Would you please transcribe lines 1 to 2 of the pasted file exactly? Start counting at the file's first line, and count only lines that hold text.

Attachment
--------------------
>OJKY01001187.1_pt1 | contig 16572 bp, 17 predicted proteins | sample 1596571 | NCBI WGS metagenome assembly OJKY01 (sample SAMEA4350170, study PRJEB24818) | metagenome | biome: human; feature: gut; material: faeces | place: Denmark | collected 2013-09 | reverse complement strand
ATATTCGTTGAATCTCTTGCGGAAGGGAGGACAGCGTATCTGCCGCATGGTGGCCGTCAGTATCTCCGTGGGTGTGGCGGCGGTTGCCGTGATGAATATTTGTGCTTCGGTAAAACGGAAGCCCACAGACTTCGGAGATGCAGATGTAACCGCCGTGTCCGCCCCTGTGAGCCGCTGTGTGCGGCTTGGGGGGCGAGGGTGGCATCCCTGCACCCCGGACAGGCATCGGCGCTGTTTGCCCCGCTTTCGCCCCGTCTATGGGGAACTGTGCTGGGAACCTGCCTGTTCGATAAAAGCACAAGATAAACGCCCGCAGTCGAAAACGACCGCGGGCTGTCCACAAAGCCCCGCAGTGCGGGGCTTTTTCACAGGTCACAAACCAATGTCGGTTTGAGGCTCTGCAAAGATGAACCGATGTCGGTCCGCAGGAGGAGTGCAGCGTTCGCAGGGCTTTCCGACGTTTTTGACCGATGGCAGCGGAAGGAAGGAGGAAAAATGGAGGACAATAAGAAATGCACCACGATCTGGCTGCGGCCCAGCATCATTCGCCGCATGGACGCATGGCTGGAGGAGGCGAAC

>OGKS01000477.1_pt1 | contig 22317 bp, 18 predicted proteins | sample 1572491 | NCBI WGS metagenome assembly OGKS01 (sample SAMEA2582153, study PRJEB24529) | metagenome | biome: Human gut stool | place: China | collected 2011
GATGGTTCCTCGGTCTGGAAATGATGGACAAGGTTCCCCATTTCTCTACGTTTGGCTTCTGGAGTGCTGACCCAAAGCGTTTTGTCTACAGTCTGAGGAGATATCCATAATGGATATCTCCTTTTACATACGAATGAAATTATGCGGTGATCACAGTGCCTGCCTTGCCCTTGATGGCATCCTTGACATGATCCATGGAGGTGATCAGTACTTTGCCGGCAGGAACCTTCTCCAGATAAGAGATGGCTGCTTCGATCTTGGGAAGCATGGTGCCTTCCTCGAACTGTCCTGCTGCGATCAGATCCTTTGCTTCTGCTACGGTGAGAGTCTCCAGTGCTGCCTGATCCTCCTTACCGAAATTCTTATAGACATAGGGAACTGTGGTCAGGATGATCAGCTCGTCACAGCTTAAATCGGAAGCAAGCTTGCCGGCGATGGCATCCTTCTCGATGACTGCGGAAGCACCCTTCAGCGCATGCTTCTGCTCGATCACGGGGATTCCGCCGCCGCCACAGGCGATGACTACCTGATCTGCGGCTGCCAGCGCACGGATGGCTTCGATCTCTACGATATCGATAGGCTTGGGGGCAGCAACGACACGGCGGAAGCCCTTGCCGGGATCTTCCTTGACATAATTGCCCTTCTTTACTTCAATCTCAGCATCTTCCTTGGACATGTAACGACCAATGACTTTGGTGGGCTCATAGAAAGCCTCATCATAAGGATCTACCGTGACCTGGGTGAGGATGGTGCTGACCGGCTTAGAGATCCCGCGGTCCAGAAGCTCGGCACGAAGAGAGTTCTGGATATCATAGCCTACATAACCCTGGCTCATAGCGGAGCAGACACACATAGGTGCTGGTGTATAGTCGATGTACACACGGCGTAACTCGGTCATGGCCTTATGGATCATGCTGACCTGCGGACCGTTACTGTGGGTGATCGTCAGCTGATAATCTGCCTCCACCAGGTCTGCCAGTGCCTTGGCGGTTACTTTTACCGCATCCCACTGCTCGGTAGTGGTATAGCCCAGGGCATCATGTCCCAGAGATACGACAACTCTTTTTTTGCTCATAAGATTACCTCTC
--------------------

>OJKY01001187.1_pt1 | contig 16572 bp, 17 predicted proteins | sample 1596571 | NCBI WGS metagenome assembly OJKY01 (sample SAMEA4350170, study PRJEB24818) | metagenome | biome: human; feature: gut; material: faeces | place: Denmark | collected 2013-09 | reverse complement strand
ATATTCGTTGAATCTCTTGCGGAAGGGAGGACAGCGTATCTGCCGCATGGTGGCCGTCAGTATCTCCGTGGGTGTGGCGGCGGTTGCCGTGATGAATATTTGTGCTTCGGTAAAACGGAAGCCCACAGACTTCGGAGATGCAGATGTAACCGCCGTGTCCGCCCCTGTGAGCCGCTGTGTGCGGCTTGGGGGGCGAGGGTGGCATCCCTGCACCCCGGACAGGCATCGGCGCTGTTTGCCCCGCTTTCGCCCCGTCTATGGGGAACTGTGCTGGGAACCTGCCTGTTCGATAAAAGCACAAGATAAACGCCCGCAGTCGAAAACGACCGCGGGCTGTCCACAAAGCCCCGCAGTGCGGGGCTTTTTCACAGGTCACAAACCAATGTCGGTTTGAGGCTCTGCAAAGATGAACCGATGTCGGTCCGCAGGAGGAGTGCAGCGTTCGCAGGGCTTTCCGACGTTTTTGACCGATGGCAGCGGAAGGAAGGAGGAAAAATGGAGGACAATAAGAAATGCACCACGATCTGGCTGCGGCCCAGCATCATTCGCCGCATGGACGCATGGCTGGAGGAGGCGAAC